The court found that the plaintiff failed to allege a valid claim under Article 2315, which provides that “[e]very act whatever of man that causes damage to another obliges him by whose fault it happened to repair it.” Article 2315 is the basis of tort claims in Louisiana. The Fifth Circuit reviewed the trial court’s decision on this issue de novo and found that the protections of the LEDL, as the more specific statute, trump the general protection of Article 2315. Under Louisiana law, when two statutes conflict, the specific statute prevails against the more general statute. In particular, the court noted that the LEDL provides employees with specific protections, remedies, and procedural requirements. The court also noted the LEDL requires pre-suit notice and limited damages, while Article 2315 lacks such features. The Fifth Circuit further noted that the plaintiff had pointed to no Louisiana state court decisions permitting recovery for employment discrimination under Article 2315. As a result, the Fifth Circuit found that the Article 2315 claim was inconsistent with the LEDL and the district court correctly dismissed the claim.
Additionally, the court affirmed summary judgment in the employer’s favor on the plaintiff’s Title VII claim. The court noted that it was undisputed that the plaintiff established a prima facie case of discrimination: she was African-American, was qualified for the position, was not offered the position, and the individual who was offered the position was white. However, the court held that the employer had provided a legitimate, nondiscriminatory reason for its decision—the other candidate’s status as a certified rehabilitation counselor, a certification that the plaintiff did not have. As a result, the burden shifted to the plaintiff to show that the employer’s asserted justification was pretextual. The court found that the plaintiff had not shown that she was “‘clearly better qualified’ (as opposed to merely better or as qualified)” than the chosen candidate. The court noted that “[t]o meet her burden to show that she was clearly better qualified, the plaintiff ‘must present evidence from which a jury could conclude that “no reasonable person, in the exercise of impartial judgment, could have chosen the candidate selected over the plaintiff for the job in question.”’” Both candidates held master’s degrees, were master counselors, and had some supervisory experience. Although the plaintiff had a longer tenure with the employer, the other candidate achieved status as a master counselor more quickly after joining the agency. Finally, the court noted that although the plaintiff had a somewhat better record of meeting production quotas, both candidates had fallen short twice in the period since the chosen candidate joined the agency. The Fifth Circuit held that “[a]ny difference in qualifications between the two candidates does not create a genuine issue of fact that [the plaintiff] was clearly better qualified for the district supervisor position.” As a result, the plaintiff failed to show that the employer’s decision was pretextual.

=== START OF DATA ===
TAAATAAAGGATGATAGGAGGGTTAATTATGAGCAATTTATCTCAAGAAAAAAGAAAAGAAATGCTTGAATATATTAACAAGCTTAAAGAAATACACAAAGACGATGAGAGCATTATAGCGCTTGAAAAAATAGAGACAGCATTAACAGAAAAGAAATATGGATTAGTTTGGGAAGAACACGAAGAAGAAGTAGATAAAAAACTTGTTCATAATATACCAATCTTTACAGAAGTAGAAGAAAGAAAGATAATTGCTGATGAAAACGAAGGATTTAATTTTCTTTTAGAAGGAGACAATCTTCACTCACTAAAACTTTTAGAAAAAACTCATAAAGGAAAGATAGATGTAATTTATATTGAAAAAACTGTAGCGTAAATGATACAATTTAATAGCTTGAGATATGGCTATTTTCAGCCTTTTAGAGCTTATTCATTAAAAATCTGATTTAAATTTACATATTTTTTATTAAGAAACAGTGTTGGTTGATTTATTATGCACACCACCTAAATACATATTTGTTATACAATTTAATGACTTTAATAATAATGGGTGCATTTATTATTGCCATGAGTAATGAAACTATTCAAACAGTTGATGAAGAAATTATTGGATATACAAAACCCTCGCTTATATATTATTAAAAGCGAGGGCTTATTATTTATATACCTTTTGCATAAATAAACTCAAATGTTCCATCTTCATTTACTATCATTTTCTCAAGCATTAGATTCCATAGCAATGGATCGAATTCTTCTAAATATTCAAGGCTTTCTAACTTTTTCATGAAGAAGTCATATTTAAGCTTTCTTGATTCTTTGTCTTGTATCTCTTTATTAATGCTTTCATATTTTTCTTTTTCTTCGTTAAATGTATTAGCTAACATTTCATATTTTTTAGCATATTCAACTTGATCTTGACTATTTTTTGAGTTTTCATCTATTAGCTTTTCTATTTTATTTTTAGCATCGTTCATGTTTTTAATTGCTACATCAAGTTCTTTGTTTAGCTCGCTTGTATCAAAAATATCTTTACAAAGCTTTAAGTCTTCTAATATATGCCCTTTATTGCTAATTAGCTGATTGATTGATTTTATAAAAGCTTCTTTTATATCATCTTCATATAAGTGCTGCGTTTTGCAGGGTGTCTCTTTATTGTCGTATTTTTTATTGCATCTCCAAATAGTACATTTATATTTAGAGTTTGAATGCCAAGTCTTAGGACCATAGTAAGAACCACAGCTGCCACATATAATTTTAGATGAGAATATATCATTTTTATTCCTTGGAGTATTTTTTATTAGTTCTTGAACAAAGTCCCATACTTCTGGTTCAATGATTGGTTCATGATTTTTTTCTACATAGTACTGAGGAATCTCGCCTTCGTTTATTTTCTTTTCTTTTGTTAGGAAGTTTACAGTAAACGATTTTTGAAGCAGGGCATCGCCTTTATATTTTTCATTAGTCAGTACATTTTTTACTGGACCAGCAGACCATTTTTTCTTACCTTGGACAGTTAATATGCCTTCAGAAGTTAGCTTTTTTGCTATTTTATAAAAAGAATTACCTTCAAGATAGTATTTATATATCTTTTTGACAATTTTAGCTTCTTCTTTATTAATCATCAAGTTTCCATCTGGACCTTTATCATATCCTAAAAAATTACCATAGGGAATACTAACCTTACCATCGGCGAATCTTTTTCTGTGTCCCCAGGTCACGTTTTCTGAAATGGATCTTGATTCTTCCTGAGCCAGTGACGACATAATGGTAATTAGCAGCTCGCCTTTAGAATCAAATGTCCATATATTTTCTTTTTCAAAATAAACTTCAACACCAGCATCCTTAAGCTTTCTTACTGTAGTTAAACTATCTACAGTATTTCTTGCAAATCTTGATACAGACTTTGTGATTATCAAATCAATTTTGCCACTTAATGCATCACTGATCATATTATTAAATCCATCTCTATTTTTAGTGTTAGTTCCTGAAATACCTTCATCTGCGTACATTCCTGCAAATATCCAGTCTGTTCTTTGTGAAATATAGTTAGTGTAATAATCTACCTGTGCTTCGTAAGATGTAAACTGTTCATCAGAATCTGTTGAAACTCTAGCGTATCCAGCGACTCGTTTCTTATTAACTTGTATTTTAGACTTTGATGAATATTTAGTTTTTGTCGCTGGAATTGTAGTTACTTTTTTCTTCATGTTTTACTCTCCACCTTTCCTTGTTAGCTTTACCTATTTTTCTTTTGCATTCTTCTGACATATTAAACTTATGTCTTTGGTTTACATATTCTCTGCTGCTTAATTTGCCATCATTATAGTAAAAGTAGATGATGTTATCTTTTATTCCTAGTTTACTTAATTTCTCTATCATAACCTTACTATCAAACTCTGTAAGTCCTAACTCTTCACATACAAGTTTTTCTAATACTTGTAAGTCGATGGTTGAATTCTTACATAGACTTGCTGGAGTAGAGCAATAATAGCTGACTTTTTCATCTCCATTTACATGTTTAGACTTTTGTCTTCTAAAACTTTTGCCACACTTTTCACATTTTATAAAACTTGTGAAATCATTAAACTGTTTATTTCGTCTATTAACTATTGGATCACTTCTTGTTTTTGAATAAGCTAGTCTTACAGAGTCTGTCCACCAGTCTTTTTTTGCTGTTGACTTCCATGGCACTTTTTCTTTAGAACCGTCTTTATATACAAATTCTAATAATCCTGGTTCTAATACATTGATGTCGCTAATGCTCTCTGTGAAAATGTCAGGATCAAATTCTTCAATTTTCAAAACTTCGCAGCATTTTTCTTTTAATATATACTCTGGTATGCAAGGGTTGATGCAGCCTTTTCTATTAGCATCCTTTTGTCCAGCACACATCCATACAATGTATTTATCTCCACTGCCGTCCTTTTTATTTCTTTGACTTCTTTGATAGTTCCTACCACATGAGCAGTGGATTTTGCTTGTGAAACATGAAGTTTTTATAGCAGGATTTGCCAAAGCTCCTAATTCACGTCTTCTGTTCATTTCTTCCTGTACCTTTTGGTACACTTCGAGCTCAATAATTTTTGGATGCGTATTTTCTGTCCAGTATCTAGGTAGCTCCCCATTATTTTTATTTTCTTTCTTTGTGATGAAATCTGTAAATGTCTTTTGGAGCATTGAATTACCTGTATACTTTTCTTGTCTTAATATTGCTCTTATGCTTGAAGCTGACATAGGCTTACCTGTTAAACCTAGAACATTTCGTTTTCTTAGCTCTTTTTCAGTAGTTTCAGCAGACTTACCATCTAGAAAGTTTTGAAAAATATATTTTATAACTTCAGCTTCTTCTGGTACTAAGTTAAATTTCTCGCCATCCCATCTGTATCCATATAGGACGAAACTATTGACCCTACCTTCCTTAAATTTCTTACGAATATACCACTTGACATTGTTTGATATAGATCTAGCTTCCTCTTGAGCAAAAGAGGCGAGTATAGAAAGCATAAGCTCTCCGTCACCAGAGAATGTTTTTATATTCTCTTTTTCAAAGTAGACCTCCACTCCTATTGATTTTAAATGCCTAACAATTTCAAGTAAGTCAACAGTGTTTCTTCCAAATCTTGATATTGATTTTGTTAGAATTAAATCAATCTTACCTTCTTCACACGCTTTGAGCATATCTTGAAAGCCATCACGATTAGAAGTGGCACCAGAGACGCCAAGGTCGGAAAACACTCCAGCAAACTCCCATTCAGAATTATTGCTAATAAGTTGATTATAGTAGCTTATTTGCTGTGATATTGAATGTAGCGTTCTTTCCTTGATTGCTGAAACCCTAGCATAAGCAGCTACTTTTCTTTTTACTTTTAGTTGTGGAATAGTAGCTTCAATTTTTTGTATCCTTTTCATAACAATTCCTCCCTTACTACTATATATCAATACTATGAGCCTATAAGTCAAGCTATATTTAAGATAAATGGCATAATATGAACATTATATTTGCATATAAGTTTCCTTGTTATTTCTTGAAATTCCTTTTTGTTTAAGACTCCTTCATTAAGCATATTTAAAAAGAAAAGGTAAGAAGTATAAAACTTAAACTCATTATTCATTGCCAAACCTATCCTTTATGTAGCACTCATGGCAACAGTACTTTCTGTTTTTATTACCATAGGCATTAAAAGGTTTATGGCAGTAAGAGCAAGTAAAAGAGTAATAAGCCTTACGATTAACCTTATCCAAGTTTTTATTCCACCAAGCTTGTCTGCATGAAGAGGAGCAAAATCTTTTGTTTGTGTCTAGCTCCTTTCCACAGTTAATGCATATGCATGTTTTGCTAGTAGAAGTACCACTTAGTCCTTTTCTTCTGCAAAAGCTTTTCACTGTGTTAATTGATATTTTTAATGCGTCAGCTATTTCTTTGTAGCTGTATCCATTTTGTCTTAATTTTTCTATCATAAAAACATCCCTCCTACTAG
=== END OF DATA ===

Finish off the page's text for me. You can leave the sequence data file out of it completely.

This case affirms Louisiana courts’ disfavor for exposing employers to liability under tort law for employment decisions. A high bar already exists to pursue a claim for intentional infliction of emotional distress in Louisiana. This case completely forecloses tort law as a basis for an employment discrimination claim. As a result, employers may want to be on the lookout for cases asserting these claims and know that an early dismissal should be sought for these claims. This case also underscores the high burden that a plaintiff must meet to challenge an employer’s decision in the promotion context.